There has been an good amount of increase in the number of Americans tested for HIV with a record of 11.4 million people since 2006 but it was half of the adult population in the US. Looking at the fatal nature of disease and its consequences that the people in America has to face every year, the authority in the State has felt the necessity of making frequent medical visit for testing the people for having timely remedial measures.
The hike in test numbers -- a total of 11.4 million more people since 2006 -- came after the US Centers for Disease Control began a campaign that year to incorporate testing for the virus that causes AIDS into routine medical visits.
The CDC's Vital Signs report said the percentage of adults who had been tested at least once in their lives increased to 45 percent -- or 82.9 million -- in 2009, after holding steady at approximately 40 percent from 2001 to 2006.
But 55 percent of American adults -- and 28.3 percent of people with a risk factor for AIDS -- have never been tested, so more action is needed, the CDC said.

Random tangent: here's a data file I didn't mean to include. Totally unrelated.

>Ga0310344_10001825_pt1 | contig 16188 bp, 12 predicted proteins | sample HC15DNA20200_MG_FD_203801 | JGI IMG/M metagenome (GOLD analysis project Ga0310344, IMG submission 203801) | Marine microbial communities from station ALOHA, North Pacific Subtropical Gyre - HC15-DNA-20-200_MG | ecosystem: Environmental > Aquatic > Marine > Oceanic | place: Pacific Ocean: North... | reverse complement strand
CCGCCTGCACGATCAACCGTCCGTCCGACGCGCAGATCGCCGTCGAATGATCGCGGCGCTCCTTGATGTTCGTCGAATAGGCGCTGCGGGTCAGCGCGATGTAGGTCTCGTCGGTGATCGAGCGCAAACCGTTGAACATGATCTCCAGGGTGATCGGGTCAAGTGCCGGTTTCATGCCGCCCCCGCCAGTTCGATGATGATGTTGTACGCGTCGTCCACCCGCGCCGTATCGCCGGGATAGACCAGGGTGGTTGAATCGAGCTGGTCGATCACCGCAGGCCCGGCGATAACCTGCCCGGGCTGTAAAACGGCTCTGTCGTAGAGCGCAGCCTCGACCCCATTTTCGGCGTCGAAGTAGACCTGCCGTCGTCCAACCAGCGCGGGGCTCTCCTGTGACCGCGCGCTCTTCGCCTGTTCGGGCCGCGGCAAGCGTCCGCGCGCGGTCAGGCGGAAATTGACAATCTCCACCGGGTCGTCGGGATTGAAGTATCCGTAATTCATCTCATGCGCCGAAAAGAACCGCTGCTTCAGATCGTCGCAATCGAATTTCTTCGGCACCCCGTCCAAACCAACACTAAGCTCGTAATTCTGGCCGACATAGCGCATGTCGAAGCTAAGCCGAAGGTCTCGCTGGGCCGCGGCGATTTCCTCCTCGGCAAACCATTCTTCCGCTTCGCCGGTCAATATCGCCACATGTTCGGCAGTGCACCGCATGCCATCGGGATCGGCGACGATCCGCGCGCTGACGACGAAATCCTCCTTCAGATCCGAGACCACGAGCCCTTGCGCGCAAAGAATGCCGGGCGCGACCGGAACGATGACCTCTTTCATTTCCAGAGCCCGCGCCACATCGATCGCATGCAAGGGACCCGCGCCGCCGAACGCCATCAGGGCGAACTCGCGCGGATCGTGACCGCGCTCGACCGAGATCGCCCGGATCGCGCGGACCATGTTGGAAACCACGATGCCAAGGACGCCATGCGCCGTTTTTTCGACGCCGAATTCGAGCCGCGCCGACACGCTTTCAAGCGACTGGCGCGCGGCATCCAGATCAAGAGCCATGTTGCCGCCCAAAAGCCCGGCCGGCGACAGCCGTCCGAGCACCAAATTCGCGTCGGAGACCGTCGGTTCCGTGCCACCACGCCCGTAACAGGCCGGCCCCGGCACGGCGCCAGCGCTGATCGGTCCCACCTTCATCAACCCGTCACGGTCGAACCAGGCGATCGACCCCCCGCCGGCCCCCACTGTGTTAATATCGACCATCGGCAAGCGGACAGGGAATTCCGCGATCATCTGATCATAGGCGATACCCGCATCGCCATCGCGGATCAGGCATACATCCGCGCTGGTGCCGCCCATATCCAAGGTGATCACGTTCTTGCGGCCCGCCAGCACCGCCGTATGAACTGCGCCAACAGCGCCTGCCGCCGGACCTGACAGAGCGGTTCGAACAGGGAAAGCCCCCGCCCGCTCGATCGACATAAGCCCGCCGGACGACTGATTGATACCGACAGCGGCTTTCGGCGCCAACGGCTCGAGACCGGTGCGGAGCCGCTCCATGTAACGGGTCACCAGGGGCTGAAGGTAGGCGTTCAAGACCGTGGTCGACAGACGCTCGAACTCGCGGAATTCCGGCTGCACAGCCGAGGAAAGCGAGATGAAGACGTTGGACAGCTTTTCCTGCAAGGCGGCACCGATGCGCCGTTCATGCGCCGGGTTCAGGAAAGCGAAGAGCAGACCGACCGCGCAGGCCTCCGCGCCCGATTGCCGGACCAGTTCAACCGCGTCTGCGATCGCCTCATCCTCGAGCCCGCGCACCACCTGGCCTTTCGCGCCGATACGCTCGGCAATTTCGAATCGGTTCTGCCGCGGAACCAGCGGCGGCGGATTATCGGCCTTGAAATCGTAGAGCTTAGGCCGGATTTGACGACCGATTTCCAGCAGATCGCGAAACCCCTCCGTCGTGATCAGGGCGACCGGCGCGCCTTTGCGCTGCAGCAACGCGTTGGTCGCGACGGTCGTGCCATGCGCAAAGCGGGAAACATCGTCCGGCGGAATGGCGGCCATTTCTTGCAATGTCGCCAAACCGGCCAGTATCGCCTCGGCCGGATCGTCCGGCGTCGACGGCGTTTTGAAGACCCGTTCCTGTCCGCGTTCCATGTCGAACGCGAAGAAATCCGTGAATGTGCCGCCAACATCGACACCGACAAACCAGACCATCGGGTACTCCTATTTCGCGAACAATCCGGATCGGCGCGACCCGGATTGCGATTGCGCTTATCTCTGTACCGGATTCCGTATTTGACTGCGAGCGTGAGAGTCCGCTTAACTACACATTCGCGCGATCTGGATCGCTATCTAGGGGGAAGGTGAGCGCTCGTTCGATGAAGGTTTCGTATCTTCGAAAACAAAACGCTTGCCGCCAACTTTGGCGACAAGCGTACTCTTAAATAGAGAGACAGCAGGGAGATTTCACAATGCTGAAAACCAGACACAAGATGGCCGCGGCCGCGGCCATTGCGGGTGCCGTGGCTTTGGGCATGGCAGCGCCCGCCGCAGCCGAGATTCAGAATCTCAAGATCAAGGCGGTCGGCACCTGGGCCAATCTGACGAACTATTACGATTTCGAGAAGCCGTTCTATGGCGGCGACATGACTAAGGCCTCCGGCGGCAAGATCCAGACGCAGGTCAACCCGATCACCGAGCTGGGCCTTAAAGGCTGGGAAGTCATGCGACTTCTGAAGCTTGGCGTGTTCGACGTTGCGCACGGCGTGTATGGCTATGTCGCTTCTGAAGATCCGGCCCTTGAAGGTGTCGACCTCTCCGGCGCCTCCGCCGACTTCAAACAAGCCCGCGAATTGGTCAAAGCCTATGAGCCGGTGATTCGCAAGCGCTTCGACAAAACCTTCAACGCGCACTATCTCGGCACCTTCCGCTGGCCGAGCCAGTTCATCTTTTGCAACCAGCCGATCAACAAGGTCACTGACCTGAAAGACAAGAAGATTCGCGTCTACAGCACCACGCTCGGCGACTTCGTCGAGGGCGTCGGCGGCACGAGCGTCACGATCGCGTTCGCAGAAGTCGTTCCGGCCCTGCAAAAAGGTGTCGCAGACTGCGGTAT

"Today's news shows that we have had progress increasing testing, and that more progress is both necessary and possible," said CDC chief Thomas Frieden.
"With most adults and with nearly a third of high-risk people having never been tested for HIV, we need to do more to ensure that all Americans have access to voluntary, routine and early HIV testing in order to save lives and reduce the spread of this terrible disease."
About 1.1 million people in the United States have HIV but up to one in five of them, or about 200,000 people, do not know their HIV status, the CDC said.
"Reducing the number of undiagnosed infections is a critical component of HIV prevention, as most sexually transmitted HIV infections in the United States are transmitted by people who are unaware of their infection," the CDC report said.